The consumer is irrational and only responds to temptation.
LEI to research the feasibility of blending.
How do you persuade the irrational consumer to buy sustainably? Well, really by pulling the wool over his eyes a bit. It is called blending. Wageningen is looking into how feasible it is. This came out during Eetcafe Life, a joint initiative of the Farmer’s Group, the Dutch young farmers association (NAJK) and the Youth Food Movement (YFM), which convened in Orion a week ago. A few dozen farmers sat round the table with members of the public and students. The topic of conversation was: how do you sell sustainable products?
The general public cares about animal welfare and the environment, and likes seeing cows in the meadows. But once a member of the same public steps over the threshold of a shop, he or she turns into a consumer whose goal is to eat as cheaply as possible. Professor Gerrit Antonides (Economics of Consumers and Households) knows why. Once in the supermarket, the consumer’s choices are no longer rationally driven, he says. Consumers are guided by impulses and rules of thumb rather than by well-considered choices. ‘So it is better not to make a rational appeal to consumers but to tempt them into sustainable purchasing choices.’
Antonides points to the supermarkets, which could do much more to promote sustainability. If supermarkets put sustainable products at eye level on the shelves, rather than the budget brand, consumers will buy them more often, he says. Antonides: ‘Research shows that if half the products in a shop are sustainable and half are not, consumers buy them in those proportions. If only 10 percent of the products are sustainable, consumers buy 10 percent sustainable products.’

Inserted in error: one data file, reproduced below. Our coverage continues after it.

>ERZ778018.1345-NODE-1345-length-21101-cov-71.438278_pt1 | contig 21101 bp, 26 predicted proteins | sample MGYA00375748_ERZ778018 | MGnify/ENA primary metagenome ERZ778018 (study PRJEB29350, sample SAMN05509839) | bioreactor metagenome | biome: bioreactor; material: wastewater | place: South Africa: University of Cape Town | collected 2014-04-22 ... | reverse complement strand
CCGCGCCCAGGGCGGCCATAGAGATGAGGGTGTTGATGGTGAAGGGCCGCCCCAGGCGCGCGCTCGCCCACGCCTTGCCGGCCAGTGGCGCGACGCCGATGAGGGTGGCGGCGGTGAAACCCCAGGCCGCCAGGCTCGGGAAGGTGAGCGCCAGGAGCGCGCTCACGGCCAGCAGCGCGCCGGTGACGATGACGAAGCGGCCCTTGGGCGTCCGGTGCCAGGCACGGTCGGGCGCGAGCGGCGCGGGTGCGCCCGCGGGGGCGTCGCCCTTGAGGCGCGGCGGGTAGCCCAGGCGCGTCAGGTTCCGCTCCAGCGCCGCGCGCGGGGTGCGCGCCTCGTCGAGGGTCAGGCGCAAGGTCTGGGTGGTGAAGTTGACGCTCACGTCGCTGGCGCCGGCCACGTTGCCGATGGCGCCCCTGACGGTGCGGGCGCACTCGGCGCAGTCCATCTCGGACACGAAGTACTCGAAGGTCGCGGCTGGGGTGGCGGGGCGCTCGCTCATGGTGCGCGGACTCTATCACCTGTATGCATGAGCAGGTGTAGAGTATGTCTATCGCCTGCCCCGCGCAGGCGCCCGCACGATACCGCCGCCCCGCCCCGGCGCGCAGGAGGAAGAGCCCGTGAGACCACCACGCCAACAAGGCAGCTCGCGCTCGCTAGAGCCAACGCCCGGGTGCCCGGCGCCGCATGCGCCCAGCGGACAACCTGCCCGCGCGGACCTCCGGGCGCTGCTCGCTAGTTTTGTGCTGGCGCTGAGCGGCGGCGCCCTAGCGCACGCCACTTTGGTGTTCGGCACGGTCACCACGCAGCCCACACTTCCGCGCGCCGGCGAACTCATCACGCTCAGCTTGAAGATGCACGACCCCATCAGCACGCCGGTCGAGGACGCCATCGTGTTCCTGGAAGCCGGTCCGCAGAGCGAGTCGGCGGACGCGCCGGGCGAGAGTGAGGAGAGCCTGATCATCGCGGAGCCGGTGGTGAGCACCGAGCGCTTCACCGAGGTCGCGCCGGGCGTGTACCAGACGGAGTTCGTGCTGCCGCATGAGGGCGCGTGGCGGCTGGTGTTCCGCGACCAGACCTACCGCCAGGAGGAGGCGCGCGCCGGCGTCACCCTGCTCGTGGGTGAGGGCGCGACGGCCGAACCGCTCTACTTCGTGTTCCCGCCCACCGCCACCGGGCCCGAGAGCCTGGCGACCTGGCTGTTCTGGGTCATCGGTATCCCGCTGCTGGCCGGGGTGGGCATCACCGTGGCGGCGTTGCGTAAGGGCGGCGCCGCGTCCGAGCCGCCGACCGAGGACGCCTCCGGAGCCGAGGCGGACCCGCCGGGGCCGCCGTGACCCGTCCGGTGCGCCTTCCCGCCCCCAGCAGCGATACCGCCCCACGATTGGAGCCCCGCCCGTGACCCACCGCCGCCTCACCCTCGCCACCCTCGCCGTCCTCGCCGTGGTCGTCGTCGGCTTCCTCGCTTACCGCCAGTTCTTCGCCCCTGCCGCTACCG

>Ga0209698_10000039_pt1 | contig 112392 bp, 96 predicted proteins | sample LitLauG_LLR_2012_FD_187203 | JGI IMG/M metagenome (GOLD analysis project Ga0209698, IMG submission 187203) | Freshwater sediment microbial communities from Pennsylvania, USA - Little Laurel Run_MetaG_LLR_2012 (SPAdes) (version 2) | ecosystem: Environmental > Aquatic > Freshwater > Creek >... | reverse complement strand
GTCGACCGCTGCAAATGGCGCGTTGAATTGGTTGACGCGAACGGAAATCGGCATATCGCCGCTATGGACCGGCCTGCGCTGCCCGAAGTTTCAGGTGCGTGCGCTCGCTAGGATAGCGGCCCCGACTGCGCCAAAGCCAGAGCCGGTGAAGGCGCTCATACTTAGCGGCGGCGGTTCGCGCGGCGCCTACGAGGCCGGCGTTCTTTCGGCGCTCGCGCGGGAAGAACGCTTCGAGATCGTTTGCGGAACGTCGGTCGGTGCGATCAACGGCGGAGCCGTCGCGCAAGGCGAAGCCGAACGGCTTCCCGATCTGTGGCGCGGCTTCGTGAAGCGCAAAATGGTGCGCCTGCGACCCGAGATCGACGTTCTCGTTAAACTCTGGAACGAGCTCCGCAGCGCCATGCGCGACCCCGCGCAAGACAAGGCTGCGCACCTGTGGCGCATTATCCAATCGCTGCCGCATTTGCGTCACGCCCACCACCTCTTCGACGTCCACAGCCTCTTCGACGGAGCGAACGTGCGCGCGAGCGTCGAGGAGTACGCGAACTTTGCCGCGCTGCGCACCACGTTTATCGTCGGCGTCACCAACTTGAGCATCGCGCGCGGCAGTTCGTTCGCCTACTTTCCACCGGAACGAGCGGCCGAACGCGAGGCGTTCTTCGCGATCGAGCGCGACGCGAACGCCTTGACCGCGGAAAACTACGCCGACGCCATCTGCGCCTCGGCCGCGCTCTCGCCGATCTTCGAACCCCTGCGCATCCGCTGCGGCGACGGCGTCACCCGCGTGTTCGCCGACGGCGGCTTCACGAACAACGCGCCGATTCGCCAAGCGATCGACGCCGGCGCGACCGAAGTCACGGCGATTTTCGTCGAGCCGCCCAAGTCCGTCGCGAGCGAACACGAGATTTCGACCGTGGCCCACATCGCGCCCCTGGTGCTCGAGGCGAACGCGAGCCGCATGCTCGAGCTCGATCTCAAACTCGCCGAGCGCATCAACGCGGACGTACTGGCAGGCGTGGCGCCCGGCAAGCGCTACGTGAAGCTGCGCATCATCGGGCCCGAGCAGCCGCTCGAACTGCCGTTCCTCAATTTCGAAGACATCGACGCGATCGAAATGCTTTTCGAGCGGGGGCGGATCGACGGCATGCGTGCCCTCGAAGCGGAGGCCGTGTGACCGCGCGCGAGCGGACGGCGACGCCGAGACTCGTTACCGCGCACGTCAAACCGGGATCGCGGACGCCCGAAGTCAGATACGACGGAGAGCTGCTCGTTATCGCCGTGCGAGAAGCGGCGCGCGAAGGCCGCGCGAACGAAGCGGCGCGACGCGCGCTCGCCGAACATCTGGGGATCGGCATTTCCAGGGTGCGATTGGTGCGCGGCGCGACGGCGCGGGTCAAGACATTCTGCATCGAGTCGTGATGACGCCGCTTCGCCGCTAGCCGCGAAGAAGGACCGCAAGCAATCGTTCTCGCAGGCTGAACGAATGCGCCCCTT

The consumer seems to be a fairly unreflecting creature who just grabs whatever is to hand. Of course the consumer can also be approached as a rational being, says Antonides, but he or she will only be partially susceptible to this. Consumers also turn out to have a preference for standard products, rather than for anything out of the ordinary. Antonides therefore suggests making sustainable products the norm, and unsustainable ones the exception. One way of doing this is to set the unsustainable products apart and mark them with a red cross.
But there is another option: blending. This idea was produced by the National Think Tank of 2012. Spokesman Marc van der Schee explains that this means gradually mixing a sustainable product into the standard version of it. Currently, sustainable products are often more expensive because they require a separate chain and marketing. Blending can solve that problem. In a couple of years, the standard product can be made sustainable without the consumer paying very much more for it. In the coming months the LEI (Agricultural Economics Institute) will do a feasibility study of the blending idea.